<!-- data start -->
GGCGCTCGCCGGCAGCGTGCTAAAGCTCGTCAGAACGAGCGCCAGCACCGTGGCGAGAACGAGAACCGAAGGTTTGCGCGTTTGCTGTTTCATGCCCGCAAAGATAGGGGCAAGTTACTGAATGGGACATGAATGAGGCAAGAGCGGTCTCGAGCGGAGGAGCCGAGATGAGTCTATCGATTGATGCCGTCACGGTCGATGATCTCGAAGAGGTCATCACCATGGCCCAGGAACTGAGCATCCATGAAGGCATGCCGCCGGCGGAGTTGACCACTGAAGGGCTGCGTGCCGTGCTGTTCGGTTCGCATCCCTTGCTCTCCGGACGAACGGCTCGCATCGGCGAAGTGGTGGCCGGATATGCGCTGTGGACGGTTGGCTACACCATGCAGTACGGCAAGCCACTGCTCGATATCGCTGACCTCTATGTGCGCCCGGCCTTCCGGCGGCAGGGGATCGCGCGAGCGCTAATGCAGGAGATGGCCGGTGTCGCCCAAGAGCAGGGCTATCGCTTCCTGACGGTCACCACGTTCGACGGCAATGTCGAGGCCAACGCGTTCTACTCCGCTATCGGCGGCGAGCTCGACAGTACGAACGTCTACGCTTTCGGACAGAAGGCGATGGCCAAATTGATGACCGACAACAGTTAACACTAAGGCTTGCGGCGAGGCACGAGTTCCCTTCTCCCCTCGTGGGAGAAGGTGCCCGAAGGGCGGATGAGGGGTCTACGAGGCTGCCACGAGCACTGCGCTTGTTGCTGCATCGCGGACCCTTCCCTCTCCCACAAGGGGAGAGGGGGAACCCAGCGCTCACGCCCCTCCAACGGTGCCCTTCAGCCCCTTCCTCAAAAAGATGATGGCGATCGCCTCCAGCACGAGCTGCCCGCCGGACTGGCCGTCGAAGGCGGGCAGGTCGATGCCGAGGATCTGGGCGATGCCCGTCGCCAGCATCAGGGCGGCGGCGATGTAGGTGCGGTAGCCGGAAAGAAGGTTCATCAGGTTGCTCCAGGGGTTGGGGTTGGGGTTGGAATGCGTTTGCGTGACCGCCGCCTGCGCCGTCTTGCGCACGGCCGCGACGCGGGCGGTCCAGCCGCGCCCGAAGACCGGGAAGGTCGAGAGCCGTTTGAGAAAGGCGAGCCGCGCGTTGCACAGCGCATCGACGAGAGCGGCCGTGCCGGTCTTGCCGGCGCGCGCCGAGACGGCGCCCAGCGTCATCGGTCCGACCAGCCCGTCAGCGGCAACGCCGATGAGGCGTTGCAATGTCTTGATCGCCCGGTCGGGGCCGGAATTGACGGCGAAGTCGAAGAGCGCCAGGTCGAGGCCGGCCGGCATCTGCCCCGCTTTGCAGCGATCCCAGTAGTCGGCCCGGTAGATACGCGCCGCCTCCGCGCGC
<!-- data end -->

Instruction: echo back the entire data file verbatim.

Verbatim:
GGCGCTCGCCGGCAGCGTGCTAAAGCTCGTCAGAACGAGCGCCAGCACCGTGGCGAGAACGAGAACCGAAGGTTTGCGCGTTTGCTGTTTCATGCCCGCAAAGATAGGGGCAAGTTACTGAATGGGACATGAATGAGGCAAGAGCGGTCTCGAGCGGAGGAGCCGAGATGAGTCTATCGATTGATGCCGTCACGGTCGATGATCTCGAAGAGGTCATCACCATGGCCCAGGAACTGAGCATCCATGAAGGCATGCCGCCGGCGGAGTTGACCACTGAAGGGCTGCGTGCCGTGCTGTTCGGTTCGCATCCCTTGCTCTCCGGACGAACGGCTCGCATCGGCGAAGTGGTGGCCGGATATGCGCTGTGGACGGTTGGCTACACCATGCAGTACGGCAAGCCACTGCTCGATATCGCTGACCTCTATGTGCGCCCGGCCTTCCGGCGGCAGGGGATCGCGCGAGCGCTAATGCAGGAGATGGCCGGTGTCGCCCAAGAGCAGGGCTATCGCTTCCTGACGGTCACCACGTTCGACGGCAATGTCGAGGCCAACGCGTTCTACTCCGCTATCGGCGGCGAGCTCGACAGTACGAACGTCTACGCTTTCGGACAGAAGGCGATGGCCAAATTGATGACCGACAACAGTTAACACTAAGGCTTGCGGCGAGGCACGAGTTCCCTTCTCCCCTCGTGGGAGAAGGTGCCCGAAGGGCGGATGAGGGGTCTACGAGGCTGCCACGAGCACTGCGCTTGTTGCTGCATCGCGGACCCTTCCCTCTCCCACAAGGGGAGAGGGGGAACCCAGCGCTCACGCCCCTCCAACGGTGCCCTTCAGCCCCTTCCTCAAAAAGATGATGGCGATCGCCTCCAGCACGAGCTGCCCGCCGGACTGGCCGTCGAAGGCGGGCAGGTCGATGCCGAGGATCTGGGCGATGCCCGTCGCCAGCATCAGGGCGGCGGCGATGTAGGTGCGGTAGCCGGAAAGAAGGTTCATCAGGTTGCTCCAGGGGTTGGGGTTGGGGTTGGAATGCGTTTGCGTGACCGCCGCCTGCGCCGTCTTGCGCACGGCCGCGACGCGGGCGGTCCAGCCGCGCCCGAAGACCGGGAAGGTCGAGAGCCGTTTGAGAAAGGCGAGCCGCGCGTTGCACAGCGCATCGACGAGAGCGGCCGTGCCGGTCTTGCCGGCGCGCGCCGAGACGGCGCCCAGCGTCATCGGTCCGACCAGCCCGTCAGCGGCAACGCCGATGAGGCGTTGCAATGTCTTGATCGCCCGGTCGGGGCCGGAATTGACGGCGAAGTCGAAGAGCGCCAGGTCGAGGCCGGCCGGCATCTGCCCCGCTTTGCAGCGATCCCAGTAGTCGGCCCGGTAGATACGCGCCGCCTCCGCGCGC